Barnabas Fund - International Headquarters River Street, Pewsey, Wilthire. Phone: +44 1672 565030 Latitude: 51 deg 23 min 18 sec N Longitude: 1 deg 45 min 48 sec W .
Plight of Christians in Middle East deba...

Email:

Plight of Christians in Middle East debated by House of Lords

To

Email address:
Separate multiple addresses with a comma (,). Maximum of 10

From

Your name:
Your email address:
Security test:
Please enter the numbers that appear here in the box below.
refresh captcha
CAPTCHA Image
Security code:

Details provided here will never be used in any other context

Plight of Christians in Middle East debated by House of Lords

Country/Region: United Kingdom, Europe

The Archbishop of Canterbury has warned that the position of Christians in the Middle East is “more vulnerable than it has been for centuries” in an important debate in the British House of Lords.

The-House-of-Lords-chamber-4X3.jpg
House of Lords Chamber
CC BY-NC-ND 2.0 by UK Parliament

Dr Rowan Williams introduced and closed an almost five-hour debate on Friday 9 December about the situation of Christians in the region in light of the “Arab Spring”. Barnabas Fund had produced a briefing paper, upon request, for this debate.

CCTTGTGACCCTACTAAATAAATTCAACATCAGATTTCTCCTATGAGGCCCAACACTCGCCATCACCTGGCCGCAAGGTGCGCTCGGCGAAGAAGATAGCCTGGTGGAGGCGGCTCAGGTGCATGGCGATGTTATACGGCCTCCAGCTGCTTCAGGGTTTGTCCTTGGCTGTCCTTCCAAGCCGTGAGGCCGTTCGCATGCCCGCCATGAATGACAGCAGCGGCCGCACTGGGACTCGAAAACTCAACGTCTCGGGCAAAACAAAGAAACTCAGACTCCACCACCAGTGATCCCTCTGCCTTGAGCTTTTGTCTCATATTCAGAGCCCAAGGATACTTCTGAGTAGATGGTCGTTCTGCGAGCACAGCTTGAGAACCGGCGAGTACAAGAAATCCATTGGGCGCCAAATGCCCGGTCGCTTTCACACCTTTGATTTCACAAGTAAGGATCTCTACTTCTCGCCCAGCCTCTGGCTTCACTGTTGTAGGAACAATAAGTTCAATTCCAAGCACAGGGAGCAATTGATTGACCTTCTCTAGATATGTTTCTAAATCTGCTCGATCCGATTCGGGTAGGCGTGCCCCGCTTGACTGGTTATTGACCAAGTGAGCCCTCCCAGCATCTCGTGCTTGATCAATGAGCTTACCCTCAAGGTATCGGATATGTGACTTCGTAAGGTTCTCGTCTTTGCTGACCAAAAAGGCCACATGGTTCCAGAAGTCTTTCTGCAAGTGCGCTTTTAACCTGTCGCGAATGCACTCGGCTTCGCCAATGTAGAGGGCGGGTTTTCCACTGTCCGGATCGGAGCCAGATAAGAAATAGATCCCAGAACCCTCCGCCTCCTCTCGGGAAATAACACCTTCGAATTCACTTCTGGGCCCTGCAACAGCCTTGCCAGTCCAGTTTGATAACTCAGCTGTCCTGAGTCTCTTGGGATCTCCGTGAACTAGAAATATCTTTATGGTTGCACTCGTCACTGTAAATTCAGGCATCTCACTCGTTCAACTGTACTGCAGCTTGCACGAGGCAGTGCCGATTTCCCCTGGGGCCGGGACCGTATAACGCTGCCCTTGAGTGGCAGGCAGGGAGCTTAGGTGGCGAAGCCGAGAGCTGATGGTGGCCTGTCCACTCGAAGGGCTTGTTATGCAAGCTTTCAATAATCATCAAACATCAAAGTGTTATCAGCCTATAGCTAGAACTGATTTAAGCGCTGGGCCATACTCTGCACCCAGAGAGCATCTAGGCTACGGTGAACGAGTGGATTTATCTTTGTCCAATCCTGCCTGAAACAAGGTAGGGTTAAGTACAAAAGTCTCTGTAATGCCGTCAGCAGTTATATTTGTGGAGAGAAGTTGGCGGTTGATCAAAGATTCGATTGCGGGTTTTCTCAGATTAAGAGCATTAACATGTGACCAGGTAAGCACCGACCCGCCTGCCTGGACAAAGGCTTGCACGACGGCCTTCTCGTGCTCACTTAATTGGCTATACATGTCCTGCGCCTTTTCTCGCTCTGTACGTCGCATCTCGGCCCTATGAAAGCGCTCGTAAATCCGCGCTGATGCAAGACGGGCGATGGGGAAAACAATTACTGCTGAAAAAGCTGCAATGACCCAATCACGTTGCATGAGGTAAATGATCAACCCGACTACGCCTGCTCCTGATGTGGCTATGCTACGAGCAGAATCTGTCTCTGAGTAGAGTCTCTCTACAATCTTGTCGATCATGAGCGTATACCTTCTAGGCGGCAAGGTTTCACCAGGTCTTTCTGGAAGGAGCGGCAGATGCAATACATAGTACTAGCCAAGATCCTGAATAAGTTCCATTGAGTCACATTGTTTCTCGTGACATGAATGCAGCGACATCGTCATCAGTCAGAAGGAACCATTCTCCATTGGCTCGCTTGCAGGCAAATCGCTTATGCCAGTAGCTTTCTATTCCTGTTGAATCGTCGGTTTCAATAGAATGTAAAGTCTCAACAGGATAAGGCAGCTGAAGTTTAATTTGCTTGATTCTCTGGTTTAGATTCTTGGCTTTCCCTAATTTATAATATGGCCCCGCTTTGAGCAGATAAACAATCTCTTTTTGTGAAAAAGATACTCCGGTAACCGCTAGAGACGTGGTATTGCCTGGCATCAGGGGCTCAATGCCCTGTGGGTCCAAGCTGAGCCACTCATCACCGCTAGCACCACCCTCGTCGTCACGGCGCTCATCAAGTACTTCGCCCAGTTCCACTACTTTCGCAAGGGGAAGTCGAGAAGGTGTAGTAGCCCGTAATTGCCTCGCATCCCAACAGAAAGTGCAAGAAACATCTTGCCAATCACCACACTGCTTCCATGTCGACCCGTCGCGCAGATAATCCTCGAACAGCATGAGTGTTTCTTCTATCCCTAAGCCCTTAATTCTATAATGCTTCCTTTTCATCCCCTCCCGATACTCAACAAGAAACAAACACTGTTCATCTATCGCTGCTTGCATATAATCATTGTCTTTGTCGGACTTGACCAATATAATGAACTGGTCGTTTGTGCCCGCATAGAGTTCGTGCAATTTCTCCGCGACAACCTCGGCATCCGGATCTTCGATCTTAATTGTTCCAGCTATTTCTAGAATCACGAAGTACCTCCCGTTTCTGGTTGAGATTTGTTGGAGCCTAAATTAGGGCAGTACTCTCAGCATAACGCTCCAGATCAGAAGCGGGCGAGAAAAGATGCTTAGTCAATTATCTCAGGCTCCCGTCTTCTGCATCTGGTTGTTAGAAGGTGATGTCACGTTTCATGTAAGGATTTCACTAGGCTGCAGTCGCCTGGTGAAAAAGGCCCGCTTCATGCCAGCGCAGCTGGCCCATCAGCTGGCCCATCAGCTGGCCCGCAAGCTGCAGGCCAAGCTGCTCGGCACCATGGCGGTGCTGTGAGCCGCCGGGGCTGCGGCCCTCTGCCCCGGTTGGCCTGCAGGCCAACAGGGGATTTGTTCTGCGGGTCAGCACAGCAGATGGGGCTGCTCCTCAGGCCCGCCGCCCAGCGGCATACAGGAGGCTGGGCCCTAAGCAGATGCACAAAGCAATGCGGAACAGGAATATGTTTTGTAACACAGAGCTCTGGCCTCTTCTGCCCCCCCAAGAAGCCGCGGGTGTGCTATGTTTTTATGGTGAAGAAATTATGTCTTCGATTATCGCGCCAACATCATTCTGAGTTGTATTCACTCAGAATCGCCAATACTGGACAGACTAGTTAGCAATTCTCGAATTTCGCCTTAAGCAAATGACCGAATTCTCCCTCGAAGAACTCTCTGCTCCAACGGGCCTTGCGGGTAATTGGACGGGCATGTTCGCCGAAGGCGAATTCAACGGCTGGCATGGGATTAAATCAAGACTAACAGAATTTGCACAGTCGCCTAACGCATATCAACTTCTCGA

The Archbishop said that the Arab Spring “began as a distinctively non-sectarian set of movements” but “has inevitably opened the door to some of those Islamic political activists who suffered repression under the old regimes”.

He spoke of the potential consequences of the revolutions for Christians and other minorities. Highlighting the examples of Iraq and Egypt, from where many Christians are fleeing as a result of violence and persecution, Dr Williams said that the eventual outcome could be that Christians in the region had to either emigrate or retreat into enclaves. He said that the latter may be the only way to guarantee the safety of Christians there, but that many rightly feel the creation of enclaves was yielding an important principle.

The Archbishop’s concerns were backed by other Lords, with Chris Patten raising an even graver prospect:

We are facing religious cleansing in parts of the Middle East and may be entering what might be thought of as an Arab winter for Christians, Jews and other minority groups alike on a scale that we have not hitherto seen.

Lord (David) Howell, a Foreign Office minister, told the peers that the UK government would do "everything possible" to help fledgling regimes in North Africa and the Middle East in their efforts to embrace democracy and preserve Christians' rights amid political turmoil. He said: